Euan Murdoch is travelling Around the World in 60 Days and blogging about it…
Last night I attended my final concert at Wigmore Hall and like all farewells it was a little sad. It was fitting that the programme included one of my favourite works for string quartet by an Englishman played by the Endellion String Quartet. Britten’s second quartet is such an inventive and profound work. It was wonderful to hear it performed by an ensemble who knew it inside out. I sat next to a couple from Northern California who were making one of their regular pilgrimage’s to Wigmore and they were pulsing with excitement and expectation before the concert began. The Britten was new to them and they loved it too.
Other concert highlights from the week included the second all-Beethoven programme by the Hagen Quartet and a concert by our good friends from Vienna, the Eggner Trio. As I observed in my last post, it is very unusual to have two ensembles comprising three siblings. This makes for a unique almost innate sense of communication between them on stage. I can imagine some of the family dynamics at rehearsals having grown up myself as the youngest of three boys with our own string trio. In conversation with Florian, the youngest and also the cellist of the Eggners after their concert, I was fascinated to hear that he had studied with the Hagens’ cellist…perhaps they exchanged some family secrets. Other family ensembles over the years include the Mozarts and Menuhins, the Kontarsky brothers and the Labéque sisters to name a few. I guess this makes sense when you consider that we are often encouraged by our parents to take up music. Family musical evenings have been around since the beginning as social occasions and provide an important (mostly friendly) performance platform. It’s a small step from this to house concerts where you invite your friends and neighbours, and there you have the roots of chamber music!
On Monday I spent a very enjoyable day at the Guildhall School of Music and Drama listening to some fresh talent as part of the auditions for the Young Classical Artist Trust. These outstanding young instrumentalists, pianists, singers and ensembles were vying for the chance to be selected, mentored and managed by this organisation. Many former YCAT artists have gone on to illustrious and successful careers including groups like Kungsbacka, Gould and Leopold Trios, Doric and Belcea String Quartets and solo artists such as trumpeter Alison Balsom and Kiwi singer Wendy Dawn Thomson. As one of four on the selection panel I felt a huge responsibility to get it right! Fortunately in the end we were unanimous with our selection for the final to be held at Wigmore Hall in mid-May. I will be watching with keen interest to see who is finally taken on to their books and wish all of them every success.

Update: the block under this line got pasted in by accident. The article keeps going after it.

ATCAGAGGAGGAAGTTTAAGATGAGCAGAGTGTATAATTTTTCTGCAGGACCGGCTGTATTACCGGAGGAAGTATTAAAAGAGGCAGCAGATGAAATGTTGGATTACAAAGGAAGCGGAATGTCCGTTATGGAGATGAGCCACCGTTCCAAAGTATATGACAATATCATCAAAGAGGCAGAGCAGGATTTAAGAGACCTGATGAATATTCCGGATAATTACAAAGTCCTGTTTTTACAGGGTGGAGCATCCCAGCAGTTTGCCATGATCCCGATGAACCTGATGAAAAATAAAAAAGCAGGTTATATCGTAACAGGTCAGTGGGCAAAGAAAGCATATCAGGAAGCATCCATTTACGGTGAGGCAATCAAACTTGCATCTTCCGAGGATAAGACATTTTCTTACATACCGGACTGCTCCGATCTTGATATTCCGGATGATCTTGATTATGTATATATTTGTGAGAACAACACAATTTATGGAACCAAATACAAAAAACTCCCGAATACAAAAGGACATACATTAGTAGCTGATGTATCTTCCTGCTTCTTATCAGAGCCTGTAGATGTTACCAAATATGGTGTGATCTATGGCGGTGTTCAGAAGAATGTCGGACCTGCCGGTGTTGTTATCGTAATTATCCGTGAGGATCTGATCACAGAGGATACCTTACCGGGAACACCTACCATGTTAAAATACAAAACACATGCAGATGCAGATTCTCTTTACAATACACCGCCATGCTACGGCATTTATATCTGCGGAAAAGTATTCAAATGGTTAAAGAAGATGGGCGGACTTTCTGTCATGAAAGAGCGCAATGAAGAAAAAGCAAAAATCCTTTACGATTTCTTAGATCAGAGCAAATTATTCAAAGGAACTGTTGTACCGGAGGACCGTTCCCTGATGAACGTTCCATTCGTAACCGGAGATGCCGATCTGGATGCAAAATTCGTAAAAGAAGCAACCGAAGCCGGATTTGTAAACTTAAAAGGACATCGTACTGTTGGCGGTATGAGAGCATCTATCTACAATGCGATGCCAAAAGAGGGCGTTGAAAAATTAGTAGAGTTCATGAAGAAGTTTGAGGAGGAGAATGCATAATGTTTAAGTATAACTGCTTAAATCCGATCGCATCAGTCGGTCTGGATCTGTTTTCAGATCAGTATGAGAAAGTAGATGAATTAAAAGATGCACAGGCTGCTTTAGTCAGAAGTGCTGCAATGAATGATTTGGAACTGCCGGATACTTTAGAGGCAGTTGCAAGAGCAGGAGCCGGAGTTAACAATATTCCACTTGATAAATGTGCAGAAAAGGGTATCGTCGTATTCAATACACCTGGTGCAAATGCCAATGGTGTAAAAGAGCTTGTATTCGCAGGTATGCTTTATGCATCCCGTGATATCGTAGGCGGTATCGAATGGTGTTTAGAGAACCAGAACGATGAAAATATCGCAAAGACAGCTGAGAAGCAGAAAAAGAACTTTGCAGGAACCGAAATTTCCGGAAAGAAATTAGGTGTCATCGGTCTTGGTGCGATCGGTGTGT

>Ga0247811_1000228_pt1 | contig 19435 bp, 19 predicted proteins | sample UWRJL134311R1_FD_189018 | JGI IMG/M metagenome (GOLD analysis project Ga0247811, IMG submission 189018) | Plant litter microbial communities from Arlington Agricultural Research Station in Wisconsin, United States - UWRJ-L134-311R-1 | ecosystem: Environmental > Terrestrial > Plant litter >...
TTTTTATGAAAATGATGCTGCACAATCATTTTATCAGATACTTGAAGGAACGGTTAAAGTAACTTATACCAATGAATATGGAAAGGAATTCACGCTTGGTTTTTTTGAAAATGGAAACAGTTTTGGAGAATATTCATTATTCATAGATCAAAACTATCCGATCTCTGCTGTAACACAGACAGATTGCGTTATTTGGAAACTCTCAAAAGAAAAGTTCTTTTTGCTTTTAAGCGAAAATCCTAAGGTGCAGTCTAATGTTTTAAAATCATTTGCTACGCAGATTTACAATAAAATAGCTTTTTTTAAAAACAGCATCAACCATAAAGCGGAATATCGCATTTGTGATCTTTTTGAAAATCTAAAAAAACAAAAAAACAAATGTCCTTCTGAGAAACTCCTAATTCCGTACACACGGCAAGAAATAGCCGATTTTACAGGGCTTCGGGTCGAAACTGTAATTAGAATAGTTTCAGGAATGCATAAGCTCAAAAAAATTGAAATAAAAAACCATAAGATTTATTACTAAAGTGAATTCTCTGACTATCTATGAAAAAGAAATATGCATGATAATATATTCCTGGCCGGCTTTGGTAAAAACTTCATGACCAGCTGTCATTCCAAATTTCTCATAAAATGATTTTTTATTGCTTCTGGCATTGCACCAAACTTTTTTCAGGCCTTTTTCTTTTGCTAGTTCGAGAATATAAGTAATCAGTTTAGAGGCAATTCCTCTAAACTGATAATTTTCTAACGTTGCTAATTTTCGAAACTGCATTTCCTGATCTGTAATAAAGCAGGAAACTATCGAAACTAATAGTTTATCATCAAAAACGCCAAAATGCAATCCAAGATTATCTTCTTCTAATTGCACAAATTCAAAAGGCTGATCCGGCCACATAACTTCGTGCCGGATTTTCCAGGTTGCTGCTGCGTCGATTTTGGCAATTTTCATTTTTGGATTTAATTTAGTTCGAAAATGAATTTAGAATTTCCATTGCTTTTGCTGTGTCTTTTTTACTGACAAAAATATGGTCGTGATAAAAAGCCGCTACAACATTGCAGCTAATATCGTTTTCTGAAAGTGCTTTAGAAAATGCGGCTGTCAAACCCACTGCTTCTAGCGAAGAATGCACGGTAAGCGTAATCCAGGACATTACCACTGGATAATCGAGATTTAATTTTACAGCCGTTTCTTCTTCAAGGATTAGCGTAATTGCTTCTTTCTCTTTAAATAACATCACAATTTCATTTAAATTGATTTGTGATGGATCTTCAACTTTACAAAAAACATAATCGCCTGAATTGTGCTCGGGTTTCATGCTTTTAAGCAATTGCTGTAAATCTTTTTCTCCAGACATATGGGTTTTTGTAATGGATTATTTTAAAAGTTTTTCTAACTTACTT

We fly to New York this evening and a new chapter of my journey begins. Just to whet your appetitie with a few highlights, I’m looking forward to hearing Tokyo String Quartet at 92nd Street Y on Saturday evening and Kronos Quartet in a late night concert at Carnegie Hall the following Friday. I have a full calendar of visits and meetings with Juilliard and Mannes Schools of Music, the Chamber Society of Lincoln Center and Young Concert Artists (their equivalent of YCAT) plus a whole city to explore. Fortunately it’s the place that never sleeps and I just need to emulate that, hopefully the coffee is good!
Farewell UK it’s been a privilege and I’ll be back soon for more…
– Euan, 25.04.13